Living in Paradise


Should I Keep Writing?

If a tree falls in the forest and there is no one around, does it make a sound? An age-old question. Similarly, if you write a book and only a handful of people read it, are you wasting your time?

The question surfaces every time I think about starting my next new book. I am still awaiting the publication of Under the Sand, my latest mystery/thriller. But already my mind is swirling with ideas for the next one—two, actually.

Several things have prompted my ruminations about writing on this beautiful May day.

First is my ongoing struggle to try to figure out if my writing is any good. People tell me it is. They say they like my books. I work hard to make my mysteries enjoyable, with unusual plot twists. Then I read something—a best-seller perhaps—and wish I could write descriptive phrases like that. Where the Crawdads Sing is beautiful prose and a mystery. It doesn’t get any better.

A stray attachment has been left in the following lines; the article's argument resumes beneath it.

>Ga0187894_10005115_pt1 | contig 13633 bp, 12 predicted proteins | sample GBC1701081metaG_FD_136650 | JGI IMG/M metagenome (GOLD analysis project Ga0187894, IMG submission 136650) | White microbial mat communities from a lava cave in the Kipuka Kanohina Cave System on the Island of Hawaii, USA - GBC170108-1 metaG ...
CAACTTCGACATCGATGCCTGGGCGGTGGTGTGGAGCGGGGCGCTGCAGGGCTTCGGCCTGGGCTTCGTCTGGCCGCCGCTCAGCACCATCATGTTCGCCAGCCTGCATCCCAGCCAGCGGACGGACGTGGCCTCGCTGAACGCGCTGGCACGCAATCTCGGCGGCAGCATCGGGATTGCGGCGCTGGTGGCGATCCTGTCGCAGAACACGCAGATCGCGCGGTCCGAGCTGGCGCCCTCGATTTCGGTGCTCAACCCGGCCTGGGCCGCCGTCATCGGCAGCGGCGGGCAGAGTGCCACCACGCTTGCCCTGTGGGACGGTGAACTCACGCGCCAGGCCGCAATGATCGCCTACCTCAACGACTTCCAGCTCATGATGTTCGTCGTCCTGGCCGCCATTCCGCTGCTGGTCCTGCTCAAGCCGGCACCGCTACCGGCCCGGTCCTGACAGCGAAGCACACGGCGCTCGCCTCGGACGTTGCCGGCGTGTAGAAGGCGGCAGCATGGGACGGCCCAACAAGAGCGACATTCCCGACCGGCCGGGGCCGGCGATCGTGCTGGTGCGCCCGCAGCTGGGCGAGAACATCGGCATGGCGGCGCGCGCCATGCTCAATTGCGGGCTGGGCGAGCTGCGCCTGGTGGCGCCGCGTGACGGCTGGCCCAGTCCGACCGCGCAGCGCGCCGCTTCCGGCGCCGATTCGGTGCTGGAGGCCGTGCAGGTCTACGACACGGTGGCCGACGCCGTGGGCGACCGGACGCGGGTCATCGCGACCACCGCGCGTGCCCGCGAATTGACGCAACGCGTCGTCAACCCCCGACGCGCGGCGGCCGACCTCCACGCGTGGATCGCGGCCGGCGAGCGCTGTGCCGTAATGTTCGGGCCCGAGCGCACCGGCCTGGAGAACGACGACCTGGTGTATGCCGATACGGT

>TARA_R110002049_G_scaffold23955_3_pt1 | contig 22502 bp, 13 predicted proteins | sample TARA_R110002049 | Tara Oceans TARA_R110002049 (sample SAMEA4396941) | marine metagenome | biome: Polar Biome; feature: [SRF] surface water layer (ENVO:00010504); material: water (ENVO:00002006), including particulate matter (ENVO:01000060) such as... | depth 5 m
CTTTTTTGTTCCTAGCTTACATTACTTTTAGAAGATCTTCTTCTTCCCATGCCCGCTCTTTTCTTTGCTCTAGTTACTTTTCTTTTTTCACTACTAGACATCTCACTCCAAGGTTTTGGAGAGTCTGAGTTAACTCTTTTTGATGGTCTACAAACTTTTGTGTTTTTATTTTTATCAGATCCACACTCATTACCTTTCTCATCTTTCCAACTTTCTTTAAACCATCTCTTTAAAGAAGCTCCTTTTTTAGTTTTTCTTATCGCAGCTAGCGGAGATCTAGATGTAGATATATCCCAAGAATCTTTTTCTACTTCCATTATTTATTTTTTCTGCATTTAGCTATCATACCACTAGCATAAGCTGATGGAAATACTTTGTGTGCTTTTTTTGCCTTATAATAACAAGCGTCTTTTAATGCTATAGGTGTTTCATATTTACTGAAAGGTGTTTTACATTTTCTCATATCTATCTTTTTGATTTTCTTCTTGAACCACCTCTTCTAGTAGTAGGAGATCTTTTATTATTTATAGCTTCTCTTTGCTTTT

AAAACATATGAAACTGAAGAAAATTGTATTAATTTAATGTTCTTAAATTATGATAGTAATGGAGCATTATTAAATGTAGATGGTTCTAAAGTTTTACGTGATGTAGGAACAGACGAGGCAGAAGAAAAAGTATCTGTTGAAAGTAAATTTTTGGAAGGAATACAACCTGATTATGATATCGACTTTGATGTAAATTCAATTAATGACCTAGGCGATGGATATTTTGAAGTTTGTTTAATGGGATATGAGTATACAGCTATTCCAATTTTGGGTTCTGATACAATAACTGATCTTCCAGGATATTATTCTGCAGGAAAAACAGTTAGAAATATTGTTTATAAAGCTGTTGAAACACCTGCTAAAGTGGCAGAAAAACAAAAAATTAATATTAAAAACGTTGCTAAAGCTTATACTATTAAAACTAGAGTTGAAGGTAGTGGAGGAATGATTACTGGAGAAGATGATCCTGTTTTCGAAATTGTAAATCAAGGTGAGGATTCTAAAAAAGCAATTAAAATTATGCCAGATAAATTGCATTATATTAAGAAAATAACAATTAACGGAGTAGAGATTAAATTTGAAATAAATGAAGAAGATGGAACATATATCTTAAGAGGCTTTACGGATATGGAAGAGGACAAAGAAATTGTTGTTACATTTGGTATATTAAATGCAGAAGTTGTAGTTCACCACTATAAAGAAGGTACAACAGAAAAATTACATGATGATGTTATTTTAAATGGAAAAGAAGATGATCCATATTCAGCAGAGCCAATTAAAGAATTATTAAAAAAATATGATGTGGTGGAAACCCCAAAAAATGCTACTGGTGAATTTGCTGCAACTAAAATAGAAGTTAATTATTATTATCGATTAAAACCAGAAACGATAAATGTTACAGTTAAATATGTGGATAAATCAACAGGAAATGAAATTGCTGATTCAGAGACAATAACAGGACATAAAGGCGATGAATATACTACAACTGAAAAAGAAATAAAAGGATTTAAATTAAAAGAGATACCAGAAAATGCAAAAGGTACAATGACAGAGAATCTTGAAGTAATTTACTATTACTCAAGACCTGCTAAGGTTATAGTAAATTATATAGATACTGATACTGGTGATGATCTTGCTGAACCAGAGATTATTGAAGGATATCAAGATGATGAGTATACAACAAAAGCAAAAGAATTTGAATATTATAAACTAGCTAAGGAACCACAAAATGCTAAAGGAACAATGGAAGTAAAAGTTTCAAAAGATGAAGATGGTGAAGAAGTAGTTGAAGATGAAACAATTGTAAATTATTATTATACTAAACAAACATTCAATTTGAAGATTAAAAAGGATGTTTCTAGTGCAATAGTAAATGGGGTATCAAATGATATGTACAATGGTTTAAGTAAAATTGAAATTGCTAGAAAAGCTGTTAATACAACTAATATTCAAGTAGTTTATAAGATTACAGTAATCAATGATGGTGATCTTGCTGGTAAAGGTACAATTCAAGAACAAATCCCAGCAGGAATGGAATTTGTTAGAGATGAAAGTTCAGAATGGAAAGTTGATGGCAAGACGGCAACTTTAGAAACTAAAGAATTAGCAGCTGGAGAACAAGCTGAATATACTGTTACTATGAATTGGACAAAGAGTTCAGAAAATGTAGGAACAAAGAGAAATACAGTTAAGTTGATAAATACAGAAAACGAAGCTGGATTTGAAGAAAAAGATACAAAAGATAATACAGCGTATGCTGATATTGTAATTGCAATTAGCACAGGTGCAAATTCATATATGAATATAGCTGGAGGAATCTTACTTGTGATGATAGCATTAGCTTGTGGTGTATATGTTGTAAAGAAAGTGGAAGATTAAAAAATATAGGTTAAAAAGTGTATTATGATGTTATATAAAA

Sometimes, however, (and I’m kind of embarrassed to write this), I read something and think, hey, my books are better than this. I actually had that thought when I breezed through Scott Turow’s latest book, Suspect, a couple of summers ago. It was in preparation for his visit to our little island as a library speaker. I was excited to meet and have a lively discussion with a well-respected author. It didn’t exactly work out that way, but he was a nice guy and, obviously, talented. Still, that particular book was a disappointment.

A week or so after I read Suspect, I picked up Blood Oath by crime writer Linda Fairstein, who I have been fortunate to meet and get to know over the last couple of years. I had to share my opinion with Linda, who thanked me for my kind words but who, rightly, didn’t respond to my criticism of Mr. Turow’s novel.

I’m not saying that Scott Turow shouldn’t be a best-selling author. I’m still a big fan of Presumed Innocent. He is someone to be admired and emulated, if possible. It’s just that some books are better than others.